Aircraft Pilot and Passenger Protection Act

Ensuring Construction Compatibility Within the Oklahoma Airport System

 

APPPA AT-A-GLANCE 

The Aircraft Pilot and Passenger Protection Act (APPPA) is a state law passed in 2010 intended to increase safety near airports in Oklahoma. This law regulates the height of structures built or erected near public-use airports and military installations in the State. APPPA also regulates construction projects that may be deemed incompatible to normal airport operations due to safety concerns for individuals both in the air and on the ground. The Oklahoma Aeronautics Commission administers this law through an application process. For more information or application questions, please contact Adam Fox ([email protected]) or Nick Young ([email protected]) at 405.604.6900.

AVIATION SAFETY
Protecting Lives Around Oklahoma Airports

The Aircraft Pilot and Passenger Protection Act, effective Oct. 1, 2010, protects the lives of aircraft passengers and pilots as well as those that live and work around a public-use airport in Oklahoma. The law ensures that development around an airport is compatible with aircraft takeoffs and landings.  The new law also applies to military airports such as Tinker Air Force Base, Vance Air Force Base, and Altus Air Force Baseby preventing incompatible land use around those airports.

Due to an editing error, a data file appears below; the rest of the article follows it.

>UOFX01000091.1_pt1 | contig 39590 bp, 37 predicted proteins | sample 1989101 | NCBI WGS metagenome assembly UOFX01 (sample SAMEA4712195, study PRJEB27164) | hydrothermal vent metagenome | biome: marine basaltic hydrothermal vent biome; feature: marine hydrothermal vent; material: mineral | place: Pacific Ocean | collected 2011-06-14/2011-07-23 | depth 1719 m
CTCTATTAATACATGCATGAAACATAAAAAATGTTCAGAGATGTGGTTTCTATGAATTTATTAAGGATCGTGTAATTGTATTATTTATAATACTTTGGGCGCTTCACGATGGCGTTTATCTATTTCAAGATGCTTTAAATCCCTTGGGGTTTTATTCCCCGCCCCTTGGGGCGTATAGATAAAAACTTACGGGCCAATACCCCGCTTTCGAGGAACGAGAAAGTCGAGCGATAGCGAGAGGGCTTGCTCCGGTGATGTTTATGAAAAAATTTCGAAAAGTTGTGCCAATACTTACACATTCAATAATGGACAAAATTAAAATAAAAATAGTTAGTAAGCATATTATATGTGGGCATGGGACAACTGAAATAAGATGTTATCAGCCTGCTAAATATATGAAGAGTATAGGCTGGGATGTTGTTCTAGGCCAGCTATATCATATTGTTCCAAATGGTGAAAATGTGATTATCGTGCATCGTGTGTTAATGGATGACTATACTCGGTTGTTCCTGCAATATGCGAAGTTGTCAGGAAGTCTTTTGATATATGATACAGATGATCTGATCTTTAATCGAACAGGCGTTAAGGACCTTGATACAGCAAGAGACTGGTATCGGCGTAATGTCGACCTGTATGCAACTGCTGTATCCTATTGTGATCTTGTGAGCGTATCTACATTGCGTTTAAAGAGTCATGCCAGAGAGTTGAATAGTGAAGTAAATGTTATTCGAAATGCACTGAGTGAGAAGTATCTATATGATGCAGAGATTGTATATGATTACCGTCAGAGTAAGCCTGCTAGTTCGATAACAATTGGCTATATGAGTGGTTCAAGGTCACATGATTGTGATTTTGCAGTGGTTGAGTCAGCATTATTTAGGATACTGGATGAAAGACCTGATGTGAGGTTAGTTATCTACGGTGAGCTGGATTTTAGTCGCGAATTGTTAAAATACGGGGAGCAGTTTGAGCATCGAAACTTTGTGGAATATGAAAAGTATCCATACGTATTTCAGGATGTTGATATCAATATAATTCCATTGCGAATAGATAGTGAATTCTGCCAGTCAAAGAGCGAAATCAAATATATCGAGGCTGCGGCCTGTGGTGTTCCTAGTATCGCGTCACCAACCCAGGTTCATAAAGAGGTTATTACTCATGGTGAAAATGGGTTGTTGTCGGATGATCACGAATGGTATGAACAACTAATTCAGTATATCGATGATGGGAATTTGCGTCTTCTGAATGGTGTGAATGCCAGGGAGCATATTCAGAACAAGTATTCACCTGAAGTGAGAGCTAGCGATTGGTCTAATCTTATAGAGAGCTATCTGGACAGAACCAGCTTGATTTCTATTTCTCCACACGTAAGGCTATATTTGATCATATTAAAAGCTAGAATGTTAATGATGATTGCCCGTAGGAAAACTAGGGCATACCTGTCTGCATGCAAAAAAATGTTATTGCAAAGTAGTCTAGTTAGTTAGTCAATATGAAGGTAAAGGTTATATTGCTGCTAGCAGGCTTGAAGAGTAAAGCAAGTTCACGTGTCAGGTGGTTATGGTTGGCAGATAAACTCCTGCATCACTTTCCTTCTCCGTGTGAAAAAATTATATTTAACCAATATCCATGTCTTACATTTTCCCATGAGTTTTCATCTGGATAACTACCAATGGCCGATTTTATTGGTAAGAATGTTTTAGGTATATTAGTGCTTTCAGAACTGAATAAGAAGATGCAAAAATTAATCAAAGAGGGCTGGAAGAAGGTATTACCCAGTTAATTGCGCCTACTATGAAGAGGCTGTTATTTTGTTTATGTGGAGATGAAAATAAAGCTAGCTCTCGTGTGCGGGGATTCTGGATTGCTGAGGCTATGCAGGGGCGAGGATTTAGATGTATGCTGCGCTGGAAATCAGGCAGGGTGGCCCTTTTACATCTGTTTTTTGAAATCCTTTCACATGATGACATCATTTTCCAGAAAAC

Protecting the integrity and safety of military aircraft operations and airspace used by the military for training has been critical to Oklahoma’s success insofar as preventing base closures or transfers of significant missions.  The act does not apply to privately owned airports that are for private use only or to publicly owned airports in cities with populations of more than 500,000.

Additionally, any person that wants to build a structure for an incompatible use within 500 feet of an airport runway centerline or in the runway protection zone would have to obtain a permit first from the Oklahoma Aeronautics Commission. Homes, schools, child care facilities, hospitals, nursing homes, churches and other buildings or areas where people would gather would all be considered incompatible with airport operations, including the landing and takeoff of aircraft.

Under the act, any person that wants to build any structure that is in excess of 150 feet above an airport’s elevation and within three miles of the airport must also first obtain a permit from the Aeronautics Commission. Alterations to existing structures within that three-mile radius also need a permit if the height of the resulting structure exceeds 150 feet.

Between 1995 and 2005, the most recent statistics available, more than one airport a week was closed in the U.S. due, in large part, to encroaching development. He stressed that the act was designed not to stop development around airports but to ensure that it was compatible with airport operations, and to protect the flying public as well as those who live and work near a public-use airport.